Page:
LONGMONT — A pair of Titanic-sized copiers is getting the heave-ho by the floundering St. Vrain Valley School District.
Consultants helping the district fix its finances decided the Xerox copiers were just too sophisticated for the 21,000-student system. They’ve ordered the machines ditched and have launched a review of the district’s copying needs.
The leases for the two machines — one a color copier and the other a industrial-sized DocuTech 6135 capable of spitting out 135 pages a minutes — are costing local taxpayers nearly $12,000 a month, money the financially ailing district can’t afford.
District copier technician Paul Downey said no one ever asked him if the new copiers were a good idea. The color machine arrived at district headquarters in summer 2001, and the bigger DocuTech arrived a year later.
“It was overkill,” said Downey, who repairs most of the district’s other copiers. “It was a lot larger than what we needed. Those machines can run millions of copies a month. We don’t have that kind of volume.”
Downey and other workers say they never requested the machines, which showed up shortly after a now-fired administrator started work.
In a letter sent Tuesday, district consultant Roger Driver told Xerox to take away its machines by June 30. TABOR rules that restrict government leases allowed the district to walk away from the deal without penalty.
“Please arrange ... for the removal of the equipment ...” Driver wrote to Xerox. “The district is currently evaluating its future utilization of our currently established copy center.”
Driver discovered the copiers as he began drafting next year’s budget. Investigating deeper, he found that the money to pay the copier leases had been left out of the district’s current annual spending plan.
Officials lay the blame for the copiers solely at the feet of former assistant superintendent Ken Kirkland, who they fired last week. Kirkland and a subordinate have been blamed for spending the district $13.8 million into the red.
Kirkland, who plans to sue the district, has refused to comment on the crisis or the copiers, which has forced the district to slash summer reading programs, lay off workers and has led pay cuts of more than 7 percent for all employees.
It also has forced a state bailout and spawned a number of new laws aimed at preventing the same thing from happening again.
Downey said he was not in on the decision-making that led to the copier leases.
“I was not consulted on it,” Downey said. “That was strictly Ken Kirkland.”
There’s little evidence the district ever used the machine’s full capabilities, which included stapling and collating and the ability to store jobs for future use.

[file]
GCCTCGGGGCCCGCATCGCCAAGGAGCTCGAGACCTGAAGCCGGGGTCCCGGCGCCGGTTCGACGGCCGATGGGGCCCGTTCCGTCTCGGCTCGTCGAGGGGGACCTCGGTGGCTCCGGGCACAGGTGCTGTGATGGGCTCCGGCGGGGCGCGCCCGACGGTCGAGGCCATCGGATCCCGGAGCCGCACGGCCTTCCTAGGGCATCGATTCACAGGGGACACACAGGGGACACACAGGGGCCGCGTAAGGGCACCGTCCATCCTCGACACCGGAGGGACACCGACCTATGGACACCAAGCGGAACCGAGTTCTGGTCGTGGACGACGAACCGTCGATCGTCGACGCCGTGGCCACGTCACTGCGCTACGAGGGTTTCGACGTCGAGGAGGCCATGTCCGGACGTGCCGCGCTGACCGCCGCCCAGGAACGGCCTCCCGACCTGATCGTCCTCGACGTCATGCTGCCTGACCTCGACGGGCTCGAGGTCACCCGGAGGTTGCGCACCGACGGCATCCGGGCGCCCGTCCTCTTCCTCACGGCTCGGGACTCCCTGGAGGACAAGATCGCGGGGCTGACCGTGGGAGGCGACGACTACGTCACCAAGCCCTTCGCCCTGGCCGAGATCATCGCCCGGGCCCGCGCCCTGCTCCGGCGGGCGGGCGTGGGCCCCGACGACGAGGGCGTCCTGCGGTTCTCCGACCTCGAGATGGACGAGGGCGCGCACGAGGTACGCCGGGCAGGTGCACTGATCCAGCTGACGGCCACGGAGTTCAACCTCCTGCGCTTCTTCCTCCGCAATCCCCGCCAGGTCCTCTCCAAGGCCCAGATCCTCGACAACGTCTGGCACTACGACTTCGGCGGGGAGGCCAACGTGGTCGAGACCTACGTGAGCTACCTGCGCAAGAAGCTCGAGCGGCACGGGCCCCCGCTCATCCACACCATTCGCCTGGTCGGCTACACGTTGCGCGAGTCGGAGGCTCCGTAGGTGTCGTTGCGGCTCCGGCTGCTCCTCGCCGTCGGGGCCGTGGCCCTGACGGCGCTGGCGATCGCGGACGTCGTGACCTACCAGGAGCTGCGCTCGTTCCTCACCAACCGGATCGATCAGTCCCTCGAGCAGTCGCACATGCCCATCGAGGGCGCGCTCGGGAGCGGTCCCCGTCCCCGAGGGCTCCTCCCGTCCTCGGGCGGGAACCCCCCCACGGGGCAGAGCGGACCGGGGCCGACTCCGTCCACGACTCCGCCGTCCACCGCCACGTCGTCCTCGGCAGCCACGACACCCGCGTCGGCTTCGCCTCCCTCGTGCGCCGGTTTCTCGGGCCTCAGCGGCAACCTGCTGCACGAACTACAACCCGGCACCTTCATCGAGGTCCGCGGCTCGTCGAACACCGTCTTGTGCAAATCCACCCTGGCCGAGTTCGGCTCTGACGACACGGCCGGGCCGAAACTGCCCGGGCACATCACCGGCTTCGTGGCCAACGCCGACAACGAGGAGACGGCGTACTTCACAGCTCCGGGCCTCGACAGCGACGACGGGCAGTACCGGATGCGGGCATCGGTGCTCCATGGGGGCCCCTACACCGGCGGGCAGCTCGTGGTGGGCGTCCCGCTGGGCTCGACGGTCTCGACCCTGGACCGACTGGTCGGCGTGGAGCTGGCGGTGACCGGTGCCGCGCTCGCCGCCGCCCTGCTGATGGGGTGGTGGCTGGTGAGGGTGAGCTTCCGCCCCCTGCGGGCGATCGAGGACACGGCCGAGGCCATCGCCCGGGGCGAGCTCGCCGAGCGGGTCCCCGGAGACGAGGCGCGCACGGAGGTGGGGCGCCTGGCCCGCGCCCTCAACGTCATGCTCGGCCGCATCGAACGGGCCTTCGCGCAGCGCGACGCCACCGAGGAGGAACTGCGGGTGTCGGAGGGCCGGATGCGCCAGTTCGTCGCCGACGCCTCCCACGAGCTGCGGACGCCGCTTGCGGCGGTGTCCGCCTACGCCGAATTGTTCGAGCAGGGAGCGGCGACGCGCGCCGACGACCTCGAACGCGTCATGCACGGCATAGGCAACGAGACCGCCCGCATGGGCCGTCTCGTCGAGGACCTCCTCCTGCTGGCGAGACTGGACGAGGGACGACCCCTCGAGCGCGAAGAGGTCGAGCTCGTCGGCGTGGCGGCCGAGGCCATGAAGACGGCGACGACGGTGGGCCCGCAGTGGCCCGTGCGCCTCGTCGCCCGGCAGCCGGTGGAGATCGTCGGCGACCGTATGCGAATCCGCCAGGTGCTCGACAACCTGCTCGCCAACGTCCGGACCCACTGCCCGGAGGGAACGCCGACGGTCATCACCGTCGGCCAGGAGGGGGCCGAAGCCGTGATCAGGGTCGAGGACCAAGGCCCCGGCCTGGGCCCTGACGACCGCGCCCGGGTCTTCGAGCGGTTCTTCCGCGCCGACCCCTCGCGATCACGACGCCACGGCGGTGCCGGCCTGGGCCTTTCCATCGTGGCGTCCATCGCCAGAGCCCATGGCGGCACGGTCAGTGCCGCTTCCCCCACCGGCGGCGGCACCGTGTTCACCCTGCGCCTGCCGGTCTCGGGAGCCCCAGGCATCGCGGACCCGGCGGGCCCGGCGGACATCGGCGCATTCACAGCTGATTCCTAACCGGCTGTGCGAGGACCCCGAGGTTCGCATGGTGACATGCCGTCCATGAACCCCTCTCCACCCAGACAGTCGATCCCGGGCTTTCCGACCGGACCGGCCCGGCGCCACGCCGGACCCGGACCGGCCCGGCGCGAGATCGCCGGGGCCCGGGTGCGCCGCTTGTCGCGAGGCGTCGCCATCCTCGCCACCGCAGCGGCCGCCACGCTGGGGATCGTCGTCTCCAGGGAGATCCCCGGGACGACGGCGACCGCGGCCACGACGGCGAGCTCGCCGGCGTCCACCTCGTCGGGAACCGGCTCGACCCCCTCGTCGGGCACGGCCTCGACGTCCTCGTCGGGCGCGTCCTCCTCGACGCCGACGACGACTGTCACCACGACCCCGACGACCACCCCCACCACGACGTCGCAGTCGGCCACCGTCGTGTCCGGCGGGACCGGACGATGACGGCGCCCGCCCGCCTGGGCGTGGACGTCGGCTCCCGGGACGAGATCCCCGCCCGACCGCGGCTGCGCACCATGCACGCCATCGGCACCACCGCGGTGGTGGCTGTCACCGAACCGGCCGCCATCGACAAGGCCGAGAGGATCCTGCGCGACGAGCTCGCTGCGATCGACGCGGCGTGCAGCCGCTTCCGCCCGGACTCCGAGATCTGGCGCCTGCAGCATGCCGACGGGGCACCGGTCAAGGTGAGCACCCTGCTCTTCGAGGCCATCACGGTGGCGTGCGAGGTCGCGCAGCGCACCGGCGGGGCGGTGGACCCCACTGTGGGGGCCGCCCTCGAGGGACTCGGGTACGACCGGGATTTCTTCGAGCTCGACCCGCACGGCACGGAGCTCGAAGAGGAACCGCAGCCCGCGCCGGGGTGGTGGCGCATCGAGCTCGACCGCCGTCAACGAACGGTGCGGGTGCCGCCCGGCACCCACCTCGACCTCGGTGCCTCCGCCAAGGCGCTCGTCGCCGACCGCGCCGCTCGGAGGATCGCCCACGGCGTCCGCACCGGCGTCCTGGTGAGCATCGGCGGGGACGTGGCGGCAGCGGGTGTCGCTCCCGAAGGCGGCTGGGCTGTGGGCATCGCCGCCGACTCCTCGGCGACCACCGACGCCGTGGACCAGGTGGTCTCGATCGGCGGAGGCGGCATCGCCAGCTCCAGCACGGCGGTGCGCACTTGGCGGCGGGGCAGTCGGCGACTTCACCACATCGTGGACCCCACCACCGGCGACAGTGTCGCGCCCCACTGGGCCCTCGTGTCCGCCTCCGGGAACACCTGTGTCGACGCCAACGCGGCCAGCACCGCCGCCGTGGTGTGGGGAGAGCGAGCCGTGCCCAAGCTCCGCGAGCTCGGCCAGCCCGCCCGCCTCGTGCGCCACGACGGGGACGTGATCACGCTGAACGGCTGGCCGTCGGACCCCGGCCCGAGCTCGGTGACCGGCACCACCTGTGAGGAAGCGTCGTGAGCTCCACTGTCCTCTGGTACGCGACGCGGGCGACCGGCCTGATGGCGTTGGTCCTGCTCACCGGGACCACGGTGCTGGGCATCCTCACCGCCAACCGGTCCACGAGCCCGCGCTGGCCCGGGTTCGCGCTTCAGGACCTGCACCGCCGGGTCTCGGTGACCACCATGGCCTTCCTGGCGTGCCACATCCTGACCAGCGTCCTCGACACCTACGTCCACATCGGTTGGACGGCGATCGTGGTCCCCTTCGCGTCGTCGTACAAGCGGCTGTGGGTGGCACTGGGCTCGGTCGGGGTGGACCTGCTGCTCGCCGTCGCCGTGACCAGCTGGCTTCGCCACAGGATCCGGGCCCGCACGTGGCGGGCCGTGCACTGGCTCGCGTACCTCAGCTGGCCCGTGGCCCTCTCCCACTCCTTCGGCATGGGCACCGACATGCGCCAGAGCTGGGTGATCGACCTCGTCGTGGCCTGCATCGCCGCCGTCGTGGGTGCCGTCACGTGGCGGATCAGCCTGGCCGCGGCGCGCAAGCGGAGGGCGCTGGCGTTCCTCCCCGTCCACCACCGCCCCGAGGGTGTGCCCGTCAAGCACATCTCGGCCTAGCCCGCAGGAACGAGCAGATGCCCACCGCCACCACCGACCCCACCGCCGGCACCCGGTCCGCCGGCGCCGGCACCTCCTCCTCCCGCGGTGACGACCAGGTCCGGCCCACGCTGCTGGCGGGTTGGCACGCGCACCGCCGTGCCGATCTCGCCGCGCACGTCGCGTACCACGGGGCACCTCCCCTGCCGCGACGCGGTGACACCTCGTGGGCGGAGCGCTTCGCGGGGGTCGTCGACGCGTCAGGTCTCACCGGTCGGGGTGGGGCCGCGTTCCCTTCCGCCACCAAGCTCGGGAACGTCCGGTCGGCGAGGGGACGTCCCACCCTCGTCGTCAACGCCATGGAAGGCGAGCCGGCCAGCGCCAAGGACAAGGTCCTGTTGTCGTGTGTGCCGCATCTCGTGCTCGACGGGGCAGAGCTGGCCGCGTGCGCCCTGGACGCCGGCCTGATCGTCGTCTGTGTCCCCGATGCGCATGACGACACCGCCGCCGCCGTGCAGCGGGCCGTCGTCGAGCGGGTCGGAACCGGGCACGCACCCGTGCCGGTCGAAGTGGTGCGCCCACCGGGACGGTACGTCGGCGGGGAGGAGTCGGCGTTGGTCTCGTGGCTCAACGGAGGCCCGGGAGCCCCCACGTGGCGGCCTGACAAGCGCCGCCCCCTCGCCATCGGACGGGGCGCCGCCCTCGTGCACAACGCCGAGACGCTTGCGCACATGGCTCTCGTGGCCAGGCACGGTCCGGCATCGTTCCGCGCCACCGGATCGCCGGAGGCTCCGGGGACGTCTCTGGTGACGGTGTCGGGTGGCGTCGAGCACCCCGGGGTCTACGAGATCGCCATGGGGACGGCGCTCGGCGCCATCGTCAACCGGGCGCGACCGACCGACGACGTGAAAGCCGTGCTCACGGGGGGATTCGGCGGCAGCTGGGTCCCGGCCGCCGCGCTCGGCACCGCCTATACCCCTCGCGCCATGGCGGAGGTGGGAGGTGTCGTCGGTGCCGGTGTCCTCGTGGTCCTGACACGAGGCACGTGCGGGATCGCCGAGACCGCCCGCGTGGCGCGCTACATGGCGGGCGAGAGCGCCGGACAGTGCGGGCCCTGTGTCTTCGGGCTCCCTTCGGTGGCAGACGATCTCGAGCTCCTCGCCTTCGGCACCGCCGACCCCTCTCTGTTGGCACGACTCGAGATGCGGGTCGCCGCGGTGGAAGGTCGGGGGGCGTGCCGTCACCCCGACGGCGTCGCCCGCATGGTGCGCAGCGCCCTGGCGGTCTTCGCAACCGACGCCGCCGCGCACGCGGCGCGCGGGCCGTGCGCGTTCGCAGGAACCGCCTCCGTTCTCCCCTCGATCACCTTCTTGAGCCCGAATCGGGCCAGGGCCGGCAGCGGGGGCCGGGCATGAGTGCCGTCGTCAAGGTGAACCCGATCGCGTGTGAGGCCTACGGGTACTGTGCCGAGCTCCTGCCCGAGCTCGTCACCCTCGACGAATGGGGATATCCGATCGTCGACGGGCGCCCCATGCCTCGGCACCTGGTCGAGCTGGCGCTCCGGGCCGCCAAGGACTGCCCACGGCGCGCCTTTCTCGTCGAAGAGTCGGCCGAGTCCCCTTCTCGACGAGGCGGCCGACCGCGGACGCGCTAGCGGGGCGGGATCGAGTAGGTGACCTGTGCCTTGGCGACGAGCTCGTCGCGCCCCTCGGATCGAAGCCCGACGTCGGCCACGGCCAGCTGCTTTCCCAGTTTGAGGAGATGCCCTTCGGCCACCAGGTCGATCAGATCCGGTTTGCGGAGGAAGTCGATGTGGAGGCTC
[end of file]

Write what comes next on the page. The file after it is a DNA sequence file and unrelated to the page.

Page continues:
To make matters worse, full-time repairman Downey can’t fix the machine if it breaks, because he’s not trained to fix it. That meant the district had to pay Xerox maintenance fees even though it already pays Downey to fix about 140 other copiers scattered through schools and offices.
School administrators have also bought or leased, or had donated to them, about another 10 machines that Downey can’t fix because he’s trained to work only on Ricoh and Savin copiers, Downey said.
Schools that ignored district policy and acquired copiers on their own are forcing taxpayers to foot the bill for maintenance Downey is already paid to perform.
“Schools get impatient because our replacement cycle is kind of slow,” Downey said. “Sometimes I find them hidden in the corners. Schools don’t ask. It’s one of those things where they get to the end of the year and have money left over. They just order what they feel they need.”
Russ Ramsey, the district’s assistant superintendent for learning services, said he recognizes that having a mix of machines isn’t the best policy, but he said Downey is frequently so busy that school administrators get frustrated and solve the problem on their own.
“It’s not a financial emergency for us,” Ramsey said. “Occasionally a principal runs across a screaming deal he can’t pass up ... and we don’t say no.”
Nevertheless, Ramsey said he is working to standardize copy machines to help minimize costs.
“It’s a very uncommon practice and we’re working to correct it,” he said. “We would like to have all our technology uniform across the district.”
Just as school principals sometimes ride off the ranch and buy other types of copiers, officials say Kirkland never gave the elected school board a chance to scrutinize the headquarters copier leases.
District spokeswoman Nancy Herbert said there’s no evidence Kirkland ever produced any documentation to support the new copiers. She said she remembers Kirkland touting the DocuTech’s abilities but never heard a discussion about the cost. Other district workers said Kirkland told them that centralizing copy expenses would save money and time.
“I believe that the functions of this equipment were discussed in advance,” said Herbert. “The capabilities of a system like this are quite elaborate (but) I believe this was a decision that was just made. I don’t believe anything was brought to the board.”
Herbert said the district has now launched a review of its copying needs, with recommendations to be made in about a month.
“What we’re going to do is study equipment options and come back with some type of recommendation that will suit our financial needs, and the needs of the staff and students, in a more cost-effective manner,” Herbert said.